Definition of Accruals
The accounting and bookkeeping term accruals refers to adjustments that must be made before a company's financial statements are issued. Accruals involve the following types of business transactions:
- expenses, losses, and liabilities that have been incurred but are not yet recorded in the accounts, and
- revenues and assets that have been earned but are not yet recorded in the accounts
Example of an Accrual of an Expense
One example of an accrual of an expense and liability is a major repair that occurs in the final month of the accounting year, but is not paid until the bill is received in the first month of the following year. For the current year's financial statements to be complete (under the accrual method of accounting) the following is necessary:
- the income statement for the current year must report the repair expense, and
- the balance sheet as of the last day of the year must report the related liability
To record this accrual, an adjusting entry is made that debits Repairs Expense and credits Accrued Expenses Payable.
Example of an Accrual of Revenues
One example of an accrual of revenues occurs at your electric utility company. For instance, during December the utility likely uses natural gas and/or coal plus many employees to generate the electricity used by its customers in December. However, the utility does not bill its customers for that electricity until after it reads the meters in January. As a result, the utility's financial statements will need an accrual adjustment so that:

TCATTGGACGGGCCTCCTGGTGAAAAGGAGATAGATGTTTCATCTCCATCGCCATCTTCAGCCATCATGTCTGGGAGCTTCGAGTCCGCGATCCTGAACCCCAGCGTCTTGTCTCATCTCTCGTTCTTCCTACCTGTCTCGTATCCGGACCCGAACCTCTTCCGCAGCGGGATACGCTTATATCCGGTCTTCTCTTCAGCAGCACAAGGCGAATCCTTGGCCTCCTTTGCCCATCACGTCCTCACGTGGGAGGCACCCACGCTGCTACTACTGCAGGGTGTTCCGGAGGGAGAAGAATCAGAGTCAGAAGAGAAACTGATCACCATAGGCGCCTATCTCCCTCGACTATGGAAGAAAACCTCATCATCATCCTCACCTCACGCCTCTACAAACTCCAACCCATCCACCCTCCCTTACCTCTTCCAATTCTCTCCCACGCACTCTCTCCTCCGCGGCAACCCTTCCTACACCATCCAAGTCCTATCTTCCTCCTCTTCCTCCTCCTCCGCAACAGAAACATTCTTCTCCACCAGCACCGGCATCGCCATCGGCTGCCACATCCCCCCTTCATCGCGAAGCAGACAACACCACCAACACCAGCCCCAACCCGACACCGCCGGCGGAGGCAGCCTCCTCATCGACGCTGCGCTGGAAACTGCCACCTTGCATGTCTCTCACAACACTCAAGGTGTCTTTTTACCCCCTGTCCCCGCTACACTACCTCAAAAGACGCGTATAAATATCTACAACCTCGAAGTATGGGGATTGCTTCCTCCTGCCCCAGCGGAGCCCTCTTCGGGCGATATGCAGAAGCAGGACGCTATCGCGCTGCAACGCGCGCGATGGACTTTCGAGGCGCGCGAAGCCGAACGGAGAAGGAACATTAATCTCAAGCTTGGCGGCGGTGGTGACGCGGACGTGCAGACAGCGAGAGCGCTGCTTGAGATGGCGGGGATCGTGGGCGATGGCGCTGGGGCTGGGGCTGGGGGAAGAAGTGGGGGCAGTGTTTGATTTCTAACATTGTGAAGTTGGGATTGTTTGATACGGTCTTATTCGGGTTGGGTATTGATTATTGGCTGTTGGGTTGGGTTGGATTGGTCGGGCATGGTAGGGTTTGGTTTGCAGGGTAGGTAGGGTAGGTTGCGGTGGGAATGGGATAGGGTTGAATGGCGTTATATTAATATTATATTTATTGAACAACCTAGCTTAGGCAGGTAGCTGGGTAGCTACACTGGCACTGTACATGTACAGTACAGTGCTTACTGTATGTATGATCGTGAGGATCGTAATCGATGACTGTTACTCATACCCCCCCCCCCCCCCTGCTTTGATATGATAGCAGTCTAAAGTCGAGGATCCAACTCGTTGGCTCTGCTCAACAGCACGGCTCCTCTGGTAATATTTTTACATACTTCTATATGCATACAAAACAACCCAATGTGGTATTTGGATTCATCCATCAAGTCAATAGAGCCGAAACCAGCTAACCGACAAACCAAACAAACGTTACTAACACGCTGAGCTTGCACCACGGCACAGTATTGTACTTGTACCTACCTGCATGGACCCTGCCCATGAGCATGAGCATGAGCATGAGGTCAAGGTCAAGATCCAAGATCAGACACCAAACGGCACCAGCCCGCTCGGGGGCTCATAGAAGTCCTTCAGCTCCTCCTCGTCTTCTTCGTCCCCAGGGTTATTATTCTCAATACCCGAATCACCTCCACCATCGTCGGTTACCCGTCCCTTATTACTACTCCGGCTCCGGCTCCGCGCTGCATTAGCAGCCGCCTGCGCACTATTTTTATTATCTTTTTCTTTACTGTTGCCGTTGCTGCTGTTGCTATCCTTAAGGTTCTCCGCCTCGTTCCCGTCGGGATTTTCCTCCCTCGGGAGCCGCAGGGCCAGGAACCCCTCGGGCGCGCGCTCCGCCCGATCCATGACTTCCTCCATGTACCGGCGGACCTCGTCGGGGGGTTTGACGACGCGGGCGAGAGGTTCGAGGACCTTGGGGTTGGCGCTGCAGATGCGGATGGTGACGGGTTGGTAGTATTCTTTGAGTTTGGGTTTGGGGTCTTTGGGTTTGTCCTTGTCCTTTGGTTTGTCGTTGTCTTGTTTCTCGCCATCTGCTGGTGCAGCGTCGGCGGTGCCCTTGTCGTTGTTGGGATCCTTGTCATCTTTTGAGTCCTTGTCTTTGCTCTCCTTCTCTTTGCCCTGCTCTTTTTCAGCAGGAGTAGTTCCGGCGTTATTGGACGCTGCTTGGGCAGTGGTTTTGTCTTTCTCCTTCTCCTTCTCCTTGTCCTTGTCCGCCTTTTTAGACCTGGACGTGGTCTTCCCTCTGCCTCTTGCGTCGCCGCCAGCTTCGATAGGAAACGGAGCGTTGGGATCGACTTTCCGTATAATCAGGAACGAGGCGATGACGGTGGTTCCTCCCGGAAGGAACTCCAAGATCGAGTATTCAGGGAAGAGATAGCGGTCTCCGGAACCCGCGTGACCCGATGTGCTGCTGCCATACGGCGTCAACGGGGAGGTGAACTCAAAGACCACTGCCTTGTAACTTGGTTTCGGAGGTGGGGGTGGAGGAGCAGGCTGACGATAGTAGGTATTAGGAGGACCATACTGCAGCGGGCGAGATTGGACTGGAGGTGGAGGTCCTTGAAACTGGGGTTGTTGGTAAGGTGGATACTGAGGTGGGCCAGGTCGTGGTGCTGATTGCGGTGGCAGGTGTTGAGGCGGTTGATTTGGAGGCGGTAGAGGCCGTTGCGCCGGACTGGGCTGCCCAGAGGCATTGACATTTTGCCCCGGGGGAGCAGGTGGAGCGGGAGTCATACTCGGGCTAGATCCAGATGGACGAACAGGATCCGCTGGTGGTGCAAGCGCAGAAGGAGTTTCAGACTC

- its income statement for the month of December and for the current year will report all of the revenues earned by the utility, and
- its December 31 balance sheet will report a current asset for the amount it has a right to receive from its customers (including the amount for the electricity it provided in December)
The accrual adjustment will debit the current asset account Accrued Receivables and will credit the income statement account Accrued Electricity Revenues.